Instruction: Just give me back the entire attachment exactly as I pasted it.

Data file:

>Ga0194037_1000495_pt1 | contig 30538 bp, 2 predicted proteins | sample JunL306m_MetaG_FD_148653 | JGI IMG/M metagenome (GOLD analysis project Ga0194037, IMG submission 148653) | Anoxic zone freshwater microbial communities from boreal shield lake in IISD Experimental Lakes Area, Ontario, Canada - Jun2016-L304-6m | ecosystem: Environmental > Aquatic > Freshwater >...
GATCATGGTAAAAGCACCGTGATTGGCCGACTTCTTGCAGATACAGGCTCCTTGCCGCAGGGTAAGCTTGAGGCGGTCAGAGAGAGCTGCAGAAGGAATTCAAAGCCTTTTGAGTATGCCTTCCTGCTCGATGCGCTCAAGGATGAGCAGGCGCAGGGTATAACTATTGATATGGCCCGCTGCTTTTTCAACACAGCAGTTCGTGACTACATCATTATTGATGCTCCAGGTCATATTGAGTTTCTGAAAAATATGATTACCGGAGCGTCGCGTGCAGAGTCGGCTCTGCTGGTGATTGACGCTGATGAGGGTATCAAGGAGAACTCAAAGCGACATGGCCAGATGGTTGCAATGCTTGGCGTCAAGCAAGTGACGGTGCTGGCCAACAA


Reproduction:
>Ga0194037_1000495_pt1 | contig 30538 bp, 2 predicted proteins | sample JunL306m_MetaG_FD_148653 | JGI IMG/M metagenome (GOLD analysis project Ga0194037, IMG submission 148653) | Anoxic zone freshwater microbial communities from boreal shield lake in IISD Experimental Lakes Area, Ontario, Canada - Jun2016-L304-6m | ecosystem: Environmental > Aquatic > Freshwater >...
GATCATGGTAAAAGCACCGTGATTGGCCGACTTCTTGCAGATACAGGCTCCTTGCCGCAGGGTAAGCTTGAGGCGGTCAGAGAGAGCTGCAGAAGGAATTCAAAGCCTTTTGAGTATGCCTTCCTGCTCGATGCGCTCAAGGATGAGCAGGCGCAGGGTATAACTATTGATATGGCCCGCTGCTTTTTCAACACAGCAGTTCGTGACTACATCATTATTGATGCTCCAGGTCATATTGAGTTTCTGAAAAATATGATTACCGGAGCGTCGCGTGCAGAGTCGGCTCTGCTGGTGATTGACGCTGATGAGGGTATCAAGGAGAACTCAAAGCGACATGGCCAGATGGTTGCAATGCTTGGCGTCAAGCAAGTGACGGTGCTGGCCAACAA